The Commonwealth is coming and in hindsight the mass of request for information letters sent to registered liquidators (RegLiqs) recently by the FEG Recovery Unit should not surprise.
Once FEG’s view on corporate trustees and circulating assets was vindicated by the High Court, as it was last June in: Carter Holt Harvey Woodproducts Australia Pty Ltd v The Commonwealth  HCA 20, the great drafting – most likely already underway – would have been completed.
iNO understands hundreds of RegLiqs received an inquiry.
And some at least were sufficiently alarmed to relay their concerns to ARITA.
In Practice alert: FEG requests for information – External administration of corporate trustees ARITA outlined how in response to those member concerns it had sought clarity from FEG czar Henry Carr
Apparently practitioners were worried about both the scope of the information requested and the cost to comply where an exad was or is unfunded.
It also appears as if the letters were not formal requests made under section 70-55 of the Insolvency Practice Schedule (Corporations) (IPS).
“In the event that the administrations are unfunded, the practitioner is, of course, entitled to seek that the Department bear the cost of providing the information requested,” Carr told ARITA.
” …. the Department avoided using the formal information request provisions available under the Insolvency Practice Schedule (IPS) to the Corporations Act 2001 (Cth) to issue the Request Letters for a number of reasons, including that:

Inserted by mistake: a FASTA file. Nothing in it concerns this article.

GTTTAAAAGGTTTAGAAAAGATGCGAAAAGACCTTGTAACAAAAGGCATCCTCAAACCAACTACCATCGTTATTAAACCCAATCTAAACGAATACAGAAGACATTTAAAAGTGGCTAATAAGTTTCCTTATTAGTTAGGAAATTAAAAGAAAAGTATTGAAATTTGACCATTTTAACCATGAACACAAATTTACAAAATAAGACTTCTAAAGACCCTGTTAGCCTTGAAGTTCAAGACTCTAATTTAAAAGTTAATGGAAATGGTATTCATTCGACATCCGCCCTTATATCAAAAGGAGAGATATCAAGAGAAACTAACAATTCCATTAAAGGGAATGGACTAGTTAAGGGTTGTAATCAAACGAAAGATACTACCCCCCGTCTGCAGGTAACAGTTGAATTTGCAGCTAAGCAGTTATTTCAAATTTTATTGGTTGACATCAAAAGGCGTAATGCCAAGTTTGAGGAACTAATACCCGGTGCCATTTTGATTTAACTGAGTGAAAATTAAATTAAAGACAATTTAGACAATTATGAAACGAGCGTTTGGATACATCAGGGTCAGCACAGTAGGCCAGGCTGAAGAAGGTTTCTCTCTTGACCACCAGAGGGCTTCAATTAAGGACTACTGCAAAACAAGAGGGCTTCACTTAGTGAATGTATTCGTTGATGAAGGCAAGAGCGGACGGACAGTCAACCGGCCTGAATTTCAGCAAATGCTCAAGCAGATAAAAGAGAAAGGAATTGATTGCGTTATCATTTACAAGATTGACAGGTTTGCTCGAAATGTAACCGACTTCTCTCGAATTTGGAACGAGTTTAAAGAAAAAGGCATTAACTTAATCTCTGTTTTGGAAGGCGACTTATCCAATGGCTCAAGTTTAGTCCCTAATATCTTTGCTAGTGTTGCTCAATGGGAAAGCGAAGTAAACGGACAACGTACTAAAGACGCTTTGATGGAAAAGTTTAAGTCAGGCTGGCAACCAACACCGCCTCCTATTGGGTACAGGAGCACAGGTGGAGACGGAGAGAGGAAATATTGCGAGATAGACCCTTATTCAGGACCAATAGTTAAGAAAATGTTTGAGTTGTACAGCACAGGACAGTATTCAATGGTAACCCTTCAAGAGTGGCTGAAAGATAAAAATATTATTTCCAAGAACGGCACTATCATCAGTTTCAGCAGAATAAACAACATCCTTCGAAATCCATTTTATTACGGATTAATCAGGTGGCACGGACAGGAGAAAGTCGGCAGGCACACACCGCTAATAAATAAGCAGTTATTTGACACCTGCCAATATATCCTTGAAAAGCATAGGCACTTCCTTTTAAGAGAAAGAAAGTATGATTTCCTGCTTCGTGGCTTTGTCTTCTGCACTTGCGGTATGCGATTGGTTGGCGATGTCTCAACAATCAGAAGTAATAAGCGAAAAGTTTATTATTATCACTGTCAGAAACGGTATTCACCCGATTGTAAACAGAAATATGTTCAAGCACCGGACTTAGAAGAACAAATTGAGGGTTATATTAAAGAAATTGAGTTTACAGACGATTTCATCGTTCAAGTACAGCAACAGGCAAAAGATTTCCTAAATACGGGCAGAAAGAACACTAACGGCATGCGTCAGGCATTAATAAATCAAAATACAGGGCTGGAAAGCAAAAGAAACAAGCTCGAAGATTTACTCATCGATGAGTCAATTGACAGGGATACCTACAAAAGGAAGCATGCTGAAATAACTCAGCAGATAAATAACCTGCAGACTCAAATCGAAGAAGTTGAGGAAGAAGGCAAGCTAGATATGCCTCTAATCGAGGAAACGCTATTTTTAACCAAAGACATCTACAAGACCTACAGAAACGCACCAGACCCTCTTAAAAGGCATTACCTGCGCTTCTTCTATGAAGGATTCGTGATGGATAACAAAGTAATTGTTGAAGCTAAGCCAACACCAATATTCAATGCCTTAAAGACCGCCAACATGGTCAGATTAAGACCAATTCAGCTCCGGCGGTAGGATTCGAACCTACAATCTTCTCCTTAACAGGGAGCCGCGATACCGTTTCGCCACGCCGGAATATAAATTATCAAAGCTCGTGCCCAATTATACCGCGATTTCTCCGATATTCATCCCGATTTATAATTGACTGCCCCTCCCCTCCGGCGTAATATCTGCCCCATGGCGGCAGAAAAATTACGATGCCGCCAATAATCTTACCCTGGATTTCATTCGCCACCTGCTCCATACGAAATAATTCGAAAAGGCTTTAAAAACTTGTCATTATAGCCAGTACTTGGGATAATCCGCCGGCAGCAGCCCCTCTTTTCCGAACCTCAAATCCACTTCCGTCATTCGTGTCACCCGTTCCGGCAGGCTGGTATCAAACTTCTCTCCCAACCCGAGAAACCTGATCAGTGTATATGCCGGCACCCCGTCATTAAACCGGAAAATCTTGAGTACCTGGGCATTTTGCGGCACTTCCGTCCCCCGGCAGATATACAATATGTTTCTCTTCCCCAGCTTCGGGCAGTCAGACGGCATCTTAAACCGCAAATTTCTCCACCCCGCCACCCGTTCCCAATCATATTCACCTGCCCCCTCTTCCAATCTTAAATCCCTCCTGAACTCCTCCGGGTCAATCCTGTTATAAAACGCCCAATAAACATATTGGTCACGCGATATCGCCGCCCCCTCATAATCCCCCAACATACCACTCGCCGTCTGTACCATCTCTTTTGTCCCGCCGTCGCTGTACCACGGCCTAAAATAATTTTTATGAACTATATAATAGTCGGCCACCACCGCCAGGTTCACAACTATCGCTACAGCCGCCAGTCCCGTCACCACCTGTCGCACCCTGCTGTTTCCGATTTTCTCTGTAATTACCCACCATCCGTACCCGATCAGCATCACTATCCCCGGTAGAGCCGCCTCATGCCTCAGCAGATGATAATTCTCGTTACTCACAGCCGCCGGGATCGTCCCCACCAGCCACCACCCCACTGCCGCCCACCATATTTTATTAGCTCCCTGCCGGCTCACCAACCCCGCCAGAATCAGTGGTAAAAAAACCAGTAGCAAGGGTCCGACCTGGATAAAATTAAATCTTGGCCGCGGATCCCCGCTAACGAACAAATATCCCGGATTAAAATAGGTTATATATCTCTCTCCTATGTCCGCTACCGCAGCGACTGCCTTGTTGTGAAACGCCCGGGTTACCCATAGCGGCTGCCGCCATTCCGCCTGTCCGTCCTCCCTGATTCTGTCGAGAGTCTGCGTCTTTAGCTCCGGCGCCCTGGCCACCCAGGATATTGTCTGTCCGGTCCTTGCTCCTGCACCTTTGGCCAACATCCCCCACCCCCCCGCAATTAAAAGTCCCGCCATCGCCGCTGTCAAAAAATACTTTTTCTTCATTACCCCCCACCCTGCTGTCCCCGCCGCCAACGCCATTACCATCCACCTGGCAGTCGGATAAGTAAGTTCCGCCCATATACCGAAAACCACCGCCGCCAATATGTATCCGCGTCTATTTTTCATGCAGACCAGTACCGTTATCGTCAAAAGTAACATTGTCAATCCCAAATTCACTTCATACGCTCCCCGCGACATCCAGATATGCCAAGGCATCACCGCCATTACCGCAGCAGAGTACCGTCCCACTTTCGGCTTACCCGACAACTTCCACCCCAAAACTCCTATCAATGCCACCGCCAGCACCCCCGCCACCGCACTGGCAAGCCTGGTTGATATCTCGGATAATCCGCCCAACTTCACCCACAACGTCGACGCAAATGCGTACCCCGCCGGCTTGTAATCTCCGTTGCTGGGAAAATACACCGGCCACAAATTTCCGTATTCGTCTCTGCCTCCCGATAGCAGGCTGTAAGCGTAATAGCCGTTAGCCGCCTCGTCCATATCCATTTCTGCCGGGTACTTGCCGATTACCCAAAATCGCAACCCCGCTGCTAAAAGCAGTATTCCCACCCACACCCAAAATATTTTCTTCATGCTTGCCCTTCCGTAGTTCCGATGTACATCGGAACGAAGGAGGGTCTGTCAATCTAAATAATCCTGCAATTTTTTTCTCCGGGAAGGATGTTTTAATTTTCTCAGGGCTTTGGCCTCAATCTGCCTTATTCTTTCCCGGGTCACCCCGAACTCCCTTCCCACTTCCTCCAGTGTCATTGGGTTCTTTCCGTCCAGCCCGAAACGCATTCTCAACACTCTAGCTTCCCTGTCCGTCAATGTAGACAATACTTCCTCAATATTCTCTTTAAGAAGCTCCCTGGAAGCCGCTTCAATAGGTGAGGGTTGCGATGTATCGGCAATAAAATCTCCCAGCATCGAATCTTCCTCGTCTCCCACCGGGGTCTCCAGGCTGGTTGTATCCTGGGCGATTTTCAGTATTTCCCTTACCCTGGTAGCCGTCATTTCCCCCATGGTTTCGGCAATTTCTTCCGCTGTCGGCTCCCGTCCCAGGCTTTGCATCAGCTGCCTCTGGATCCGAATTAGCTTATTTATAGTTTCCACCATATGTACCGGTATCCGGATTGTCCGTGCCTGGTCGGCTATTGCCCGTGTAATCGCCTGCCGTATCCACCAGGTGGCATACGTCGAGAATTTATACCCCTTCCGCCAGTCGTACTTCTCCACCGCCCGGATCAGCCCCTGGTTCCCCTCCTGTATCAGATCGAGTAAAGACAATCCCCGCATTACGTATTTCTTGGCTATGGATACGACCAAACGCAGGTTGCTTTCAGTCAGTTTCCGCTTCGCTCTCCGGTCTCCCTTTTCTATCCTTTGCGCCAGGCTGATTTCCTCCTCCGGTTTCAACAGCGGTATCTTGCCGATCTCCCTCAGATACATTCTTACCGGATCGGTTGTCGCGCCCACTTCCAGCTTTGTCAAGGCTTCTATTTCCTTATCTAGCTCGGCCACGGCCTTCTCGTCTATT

“We wanted practitioners to consider them an informal request for assistance, and provide longer than the 5-day response period required by rule 70-1 of the Insolvency Practice Rules (Corporations) 2001 (Cth),” Carr said.
“We did not intend for response to be compulsory, and we anticipated that some practitioners would have changed firms or may fail to respond.”
Fair enough, but what about those practitioners who were alarmed but didn’t contact ARITA?
Those for instance who who have returned funds to secured creditors and post-Amerind know that those monies should have been paid to the Commonwealth as priority creditor?
Carr has a response for them too.
“If, as a result of the process set out above, practitioners hold concerns less with our request but moreover with any aspect of the administration that may not have conformed with the law as confirmed by the Amerind Decision, we are always open to discuss their individual circumstances in an open and collaborative way …” Carr said.
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